Conducting the Alpha Test without the benchmarks gave us some perspective on this part of the Survey. For one thing, a problem we've always been considering is how to install benchmarks on private property, if we don't get permission. We thought we could just proceed to the nearest point off the private property, benchmark that point, and conduct the Survey from there, even if it is hundreds of feet away, or even a mile away. That would be weird, but maybe interesting. But then we took the Survey to National Park land, where is protected as an environmental site. Even though this is public land, we didn't want to pollute the ecosystem with metals and potential finishing residues. So what to do? We're happy to report that doing the Survey without benchmarks is totally possible, although not preferable. So we may work up some protocol or special numbering system for non-invasive "invisible" benchmarks, for use when the particular site is not suitable for leaving an artifact behind.
Reference Card not made yet
It was always part of the plan to make up a laminated reference card to guide people through the process of using the kit and conducting the Survey. But naturally, we wanted to do the Alpha Test before we made up these cards. It should be a fairly compact affair, with some pictures and a brief list, detailing all this equipment. That, combined with the forms on the Survey Pad should make completing the Survey for the first time fairly straight forward.
Right now, the card deck is a stack of index cards, sorted into five categories. The way this part of the Survey works, is that you write down your first impression, standing at the benchmark point while oriented towards the reference point. Then, you pick a card at random from Category A, and read it, and write it down. Then you write down a second impression. Then you pick a card at random from Category B, read it, write it down. Then write your third impression... and so on. By the end of the process, you will have written down five card draws, one from each category, and six impressions (including the first one, before seeing any cards).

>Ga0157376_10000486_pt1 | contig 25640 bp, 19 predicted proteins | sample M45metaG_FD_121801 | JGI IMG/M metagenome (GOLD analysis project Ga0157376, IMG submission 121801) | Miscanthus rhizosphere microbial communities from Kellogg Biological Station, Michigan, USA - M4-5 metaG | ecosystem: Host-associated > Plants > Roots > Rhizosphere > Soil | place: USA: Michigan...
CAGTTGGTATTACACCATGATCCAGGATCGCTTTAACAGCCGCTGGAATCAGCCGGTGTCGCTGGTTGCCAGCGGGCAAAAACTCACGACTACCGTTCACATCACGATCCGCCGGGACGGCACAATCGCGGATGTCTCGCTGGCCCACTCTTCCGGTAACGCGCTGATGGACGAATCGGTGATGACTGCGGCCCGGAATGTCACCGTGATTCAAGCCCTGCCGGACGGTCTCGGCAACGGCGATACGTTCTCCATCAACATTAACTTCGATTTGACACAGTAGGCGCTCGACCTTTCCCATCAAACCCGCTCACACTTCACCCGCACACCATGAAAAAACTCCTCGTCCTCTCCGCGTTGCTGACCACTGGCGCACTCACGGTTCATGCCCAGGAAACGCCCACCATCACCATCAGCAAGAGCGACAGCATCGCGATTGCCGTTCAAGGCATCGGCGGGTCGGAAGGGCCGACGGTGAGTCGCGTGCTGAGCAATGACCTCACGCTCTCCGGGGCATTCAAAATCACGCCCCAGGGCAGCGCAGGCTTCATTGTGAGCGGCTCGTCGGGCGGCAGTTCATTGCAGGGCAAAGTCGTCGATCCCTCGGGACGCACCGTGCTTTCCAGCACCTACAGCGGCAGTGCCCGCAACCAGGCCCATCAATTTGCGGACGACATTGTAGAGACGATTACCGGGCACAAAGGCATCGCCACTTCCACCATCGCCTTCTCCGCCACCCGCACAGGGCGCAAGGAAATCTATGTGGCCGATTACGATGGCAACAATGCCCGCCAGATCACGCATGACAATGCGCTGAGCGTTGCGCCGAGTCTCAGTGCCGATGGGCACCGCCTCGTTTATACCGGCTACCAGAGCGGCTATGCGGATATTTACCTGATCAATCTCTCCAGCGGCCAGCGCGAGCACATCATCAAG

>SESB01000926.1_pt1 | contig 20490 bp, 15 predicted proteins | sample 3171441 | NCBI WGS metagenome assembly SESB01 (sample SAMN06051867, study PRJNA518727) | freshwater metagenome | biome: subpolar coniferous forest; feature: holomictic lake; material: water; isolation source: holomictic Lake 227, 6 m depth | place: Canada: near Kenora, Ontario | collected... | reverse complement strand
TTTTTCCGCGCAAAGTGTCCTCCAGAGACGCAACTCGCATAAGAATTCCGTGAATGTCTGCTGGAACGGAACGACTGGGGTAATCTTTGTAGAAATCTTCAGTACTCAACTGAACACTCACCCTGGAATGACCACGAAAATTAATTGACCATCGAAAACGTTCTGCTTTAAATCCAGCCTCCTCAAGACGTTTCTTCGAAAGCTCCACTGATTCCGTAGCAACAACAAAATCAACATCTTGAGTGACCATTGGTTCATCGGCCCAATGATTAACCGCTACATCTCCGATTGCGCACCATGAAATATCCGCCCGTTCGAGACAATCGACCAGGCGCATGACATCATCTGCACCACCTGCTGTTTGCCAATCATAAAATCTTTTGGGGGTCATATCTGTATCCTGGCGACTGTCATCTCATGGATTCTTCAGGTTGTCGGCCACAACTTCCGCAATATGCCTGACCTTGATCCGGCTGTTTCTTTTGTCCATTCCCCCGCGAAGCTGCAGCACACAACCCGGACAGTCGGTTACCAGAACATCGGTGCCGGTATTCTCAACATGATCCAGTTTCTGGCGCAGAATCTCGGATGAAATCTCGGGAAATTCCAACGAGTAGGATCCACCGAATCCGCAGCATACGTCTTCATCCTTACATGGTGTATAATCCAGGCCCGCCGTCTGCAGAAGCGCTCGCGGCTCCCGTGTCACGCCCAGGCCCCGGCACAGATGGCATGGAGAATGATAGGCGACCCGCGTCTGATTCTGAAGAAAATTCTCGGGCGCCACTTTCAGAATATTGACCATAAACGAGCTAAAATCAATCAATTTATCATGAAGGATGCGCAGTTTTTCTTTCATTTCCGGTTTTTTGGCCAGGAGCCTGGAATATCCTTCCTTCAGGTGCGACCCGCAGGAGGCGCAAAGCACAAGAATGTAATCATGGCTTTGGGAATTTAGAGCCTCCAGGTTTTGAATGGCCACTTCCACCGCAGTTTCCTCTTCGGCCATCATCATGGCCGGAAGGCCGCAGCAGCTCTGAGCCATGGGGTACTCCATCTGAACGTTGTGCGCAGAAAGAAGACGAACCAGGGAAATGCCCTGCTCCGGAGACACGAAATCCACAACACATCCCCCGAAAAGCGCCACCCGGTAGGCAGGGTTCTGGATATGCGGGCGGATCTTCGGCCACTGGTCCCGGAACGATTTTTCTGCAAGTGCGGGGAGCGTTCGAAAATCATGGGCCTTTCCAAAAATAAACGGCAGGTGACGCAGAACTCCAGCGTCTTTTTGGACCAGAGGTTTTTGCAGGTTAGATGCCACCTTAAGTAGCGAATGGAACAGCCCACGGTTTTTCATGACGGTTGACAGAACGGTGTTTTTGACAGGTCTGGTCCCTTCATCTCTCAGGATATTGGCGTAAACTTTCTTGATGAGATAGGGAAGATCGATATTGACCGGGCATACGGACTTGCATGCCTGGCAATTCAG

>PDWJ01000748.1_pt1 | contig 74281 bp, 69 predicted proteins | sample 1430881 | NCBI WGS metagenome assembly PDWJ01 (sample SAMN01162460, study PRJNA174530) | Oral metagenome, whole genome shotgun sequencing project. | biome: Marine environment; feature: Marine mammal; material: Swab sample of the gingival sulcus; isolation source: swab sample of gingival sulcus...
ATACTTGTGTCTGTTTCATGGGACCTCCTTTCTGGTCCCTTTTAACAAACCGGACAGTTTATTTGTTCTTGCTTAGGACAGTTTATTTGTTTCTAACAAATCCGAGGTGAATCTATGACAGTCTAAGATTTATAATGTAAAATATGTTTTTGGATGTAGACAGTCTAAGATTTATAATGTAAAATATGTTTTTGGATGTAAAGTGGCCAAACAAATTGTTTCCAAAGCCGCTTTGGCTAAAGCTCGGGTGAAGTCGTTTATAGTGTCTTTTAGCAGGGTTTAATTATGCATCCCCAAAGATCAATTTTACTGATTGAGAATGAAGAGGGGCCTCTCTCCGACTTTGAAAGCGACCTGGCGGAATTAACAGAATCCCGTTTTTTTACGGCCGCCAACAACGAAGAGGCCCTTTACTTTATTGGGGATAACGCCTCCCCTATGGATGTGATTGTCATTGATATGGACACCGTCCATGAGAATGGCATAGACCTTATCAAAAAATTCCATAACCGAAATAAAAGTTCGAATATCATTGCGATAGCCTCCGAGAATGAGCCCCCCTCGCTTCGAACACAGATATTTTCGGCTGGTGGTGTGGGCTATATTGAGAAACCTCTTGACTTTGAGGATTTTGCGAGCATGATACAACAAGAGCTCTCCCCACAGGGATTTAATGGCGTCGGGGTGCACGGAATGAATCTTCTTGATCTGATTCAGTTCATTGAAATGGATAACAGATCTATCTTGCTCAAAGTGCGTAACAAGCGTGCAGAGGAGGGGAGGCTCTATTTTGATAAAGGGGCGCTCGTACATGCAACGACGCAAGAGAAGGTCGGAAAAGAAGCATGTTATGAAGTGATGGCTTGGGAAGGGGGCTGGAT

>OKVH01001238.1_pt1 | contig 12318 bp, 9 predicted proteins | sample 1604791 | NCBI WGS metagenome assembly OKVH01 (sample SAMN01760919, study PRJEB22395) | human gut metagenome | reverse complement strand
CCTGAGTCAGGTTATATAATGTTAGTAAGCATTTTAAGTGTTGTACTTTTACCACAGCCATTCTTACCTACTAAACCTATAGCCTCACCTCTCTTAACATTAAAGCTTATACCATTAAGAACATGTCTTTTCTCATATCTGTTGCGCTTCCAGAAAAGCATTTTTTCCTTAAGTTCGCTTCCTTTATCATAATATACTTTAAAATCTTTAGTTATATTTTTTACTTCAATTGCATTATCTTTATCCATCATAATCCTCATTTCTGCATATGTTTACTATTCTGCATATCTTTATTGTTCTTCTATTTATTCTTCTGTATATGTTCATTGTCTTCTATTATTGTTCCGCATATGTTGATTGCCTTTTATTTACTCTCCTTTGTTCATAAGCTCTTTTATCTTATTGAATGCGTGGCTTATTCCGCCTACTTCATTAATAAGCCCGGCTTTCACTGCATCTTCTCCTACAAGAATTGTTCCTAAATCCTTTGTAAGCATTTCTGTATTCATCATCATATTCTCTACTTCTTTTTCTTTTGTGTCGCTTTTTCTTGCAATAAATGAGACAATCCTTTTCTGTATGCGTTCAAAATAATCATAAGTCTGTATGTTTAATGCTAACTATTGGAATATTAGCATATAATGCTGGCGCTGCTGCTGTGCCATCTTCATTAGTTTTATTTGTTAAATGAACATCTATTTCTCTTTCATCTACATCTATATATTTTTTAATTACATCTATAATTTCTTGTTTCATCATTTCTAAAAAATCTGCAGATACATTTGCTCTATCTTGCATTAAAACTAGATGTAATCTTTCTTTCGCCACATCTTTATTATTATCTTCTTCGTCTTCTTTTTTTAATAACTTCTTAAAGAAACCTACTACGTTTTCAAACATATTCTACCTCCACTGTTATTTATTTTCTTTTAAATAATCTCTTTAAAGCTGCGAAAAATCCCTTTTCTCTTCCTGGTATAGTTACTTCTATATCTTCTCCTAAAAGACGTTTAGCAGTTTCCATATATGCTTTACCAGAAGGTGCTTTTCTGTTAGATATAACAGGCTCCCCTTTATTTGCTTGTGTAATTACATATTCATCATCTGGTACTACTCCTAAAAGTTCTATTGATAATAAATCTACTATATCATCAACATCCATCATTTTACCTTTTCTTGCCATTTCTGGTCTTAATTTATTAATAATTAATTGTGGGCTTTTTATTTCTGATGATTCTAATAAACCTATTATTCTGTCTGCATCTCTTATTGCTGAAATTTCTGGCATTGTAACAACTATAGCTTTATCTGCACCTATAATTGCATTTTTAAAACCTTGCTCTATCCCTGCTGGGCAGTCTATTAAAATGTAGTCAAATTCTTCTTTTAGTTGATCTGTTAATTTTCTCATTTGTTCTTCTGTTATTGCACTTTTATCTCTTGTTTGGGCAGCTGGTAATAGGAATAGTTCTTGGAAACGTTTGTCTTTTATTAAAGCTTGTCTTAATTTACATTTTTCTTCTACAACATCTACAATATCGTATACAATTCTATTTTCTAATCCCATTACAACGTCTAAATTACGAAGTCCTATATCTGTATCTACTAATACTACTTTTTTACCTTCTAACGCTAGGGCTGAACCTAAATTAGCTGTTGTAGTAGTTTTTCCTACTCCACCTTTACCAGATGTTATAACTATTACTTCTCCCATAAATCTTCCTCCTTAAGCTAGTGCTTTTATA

This is the central data of the Survey, so a lot rests on the cards. We'll be talking about the cards in the next update. But from a physical standpoint, the cards are a good size, though we think that the final printed version (which some of you will be getting as rewards) will be a little smaller, more playing-card sized, for easier shuffling. Also, a box of some kind will help--it's hard dealing with a rubber band wrapped stack of paper when you're in the middle of the windy desert!
* * * * *
And that's it! Not such a bad field kit.
The items are presented in basically the order that they are used in the process of doing the Survey, so if you imagine using all of these things three times over, that is pretty much the Survey. We'll get to the particular categories of data in an upcoming update.
With only a few days left, we thought we’d give you a bit of an update on how things are shaping up with our Route 66 Polaroid Project!
We’re taken aback by the amount of people supporting us. We thought it was a fun idea and we’re glad to see that others agree. More than ever, we’re itching to get on the road.
We’ve selected seven vintage Polaroid cameras and have tested them as thoroughly as possible. All the ones we plan to use take great photos and seem to be reliable. The real test will, of course, be the road itself.